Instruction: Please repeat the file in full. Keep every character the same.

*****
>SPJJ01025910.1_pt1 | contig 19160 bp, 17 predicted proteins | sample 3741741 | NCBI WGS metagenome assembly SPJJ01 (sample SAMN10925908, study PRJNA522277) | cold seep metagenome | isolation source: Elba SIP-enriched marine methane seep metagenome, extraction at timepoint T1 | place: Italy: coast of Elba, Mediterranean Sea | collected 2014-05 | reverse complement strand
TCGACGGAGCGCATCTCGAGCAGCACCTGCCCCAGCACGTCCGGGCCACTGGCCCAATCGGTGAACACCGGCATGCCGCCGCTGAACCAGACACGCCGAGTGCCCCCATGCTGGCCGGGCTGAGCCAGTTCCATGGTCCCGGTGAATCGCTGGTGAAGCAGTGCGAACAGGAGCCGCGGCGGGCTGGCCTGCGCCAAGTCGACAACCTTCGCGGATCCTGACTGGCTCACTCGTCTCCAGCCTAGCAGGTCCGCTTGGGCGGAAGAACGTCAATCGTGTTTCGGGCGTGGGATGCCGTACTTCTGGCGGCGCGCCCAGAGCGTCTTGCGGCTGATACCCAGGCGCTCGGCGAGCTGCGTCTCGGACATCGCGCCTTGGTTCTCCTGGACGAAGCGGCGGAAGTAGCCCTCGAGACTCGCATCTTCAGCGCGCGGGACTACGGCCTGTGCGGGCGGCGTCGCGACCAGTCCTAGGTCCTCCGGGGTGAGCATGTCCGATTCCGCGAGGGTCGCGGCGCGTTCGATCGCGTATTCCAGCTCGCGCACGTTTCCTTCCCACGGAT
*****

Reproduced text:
>SPJJ01025910.1_pt1 | contig 19160 bp, 17 predicted proteins | sample 3741741 | NCBI WGS metagenome assembly SPJJ01 (sample SAMN10925908, study PRJNA522277) | cold seep metagenome | isolation source: Elba SIP-enriched marine methane seep metagenome, extraction at timepoint T1 | place: Italy: coast of Elba, Mediterranean Sea | collected 2014-05 | reverse complement strand
TCGACGGAGCGCATCTCGAGCAGCACCTGCCCCAGCACGTCCGGGCCACTGGCCCAATCGGTGAACACCGGCATGCCGCCGCTGAACCAGACACGCCGAGTGCCCCCATGCTGGCCGGGCTGAGCCAGTTCCATGGTCCCGGTGAATCGCTGGTGAAGCAGTGCGAACAGGAGCCGCGGCGGGCTGGCCTGCGCCAAGTCGACAACCTTCGCGGATCCTGACTGGCTCACTCGTCTCCAGCCTAGCAGGTCCGCTTGGGCGGAAGAACGTCAATCGTGTTTCGGGCGTGGGATGCCGTACTTCTGGCGGCGCGCCCAGAGCGTCTTGCGGCTGATACCCAGGCGCTCGGCGAGCTGCGTCTCGGACATCGCGCCTTGGTTCTCCTGGACGAAGCGGCGGAAGTAGCCCTCGAGACTCGCATCTTCAGCGCGCGGGACTACGGCCTGTGCGGGCGGCGTCGCGACCAGTCCTAGGTCCTCCGGGGTGAGCATGTCCGATTCCGCGAGGGTCGCGGCGCGTTCGATCGCGTATTCCAGCTCGCGCACGTTTCCTTCCCACGGAT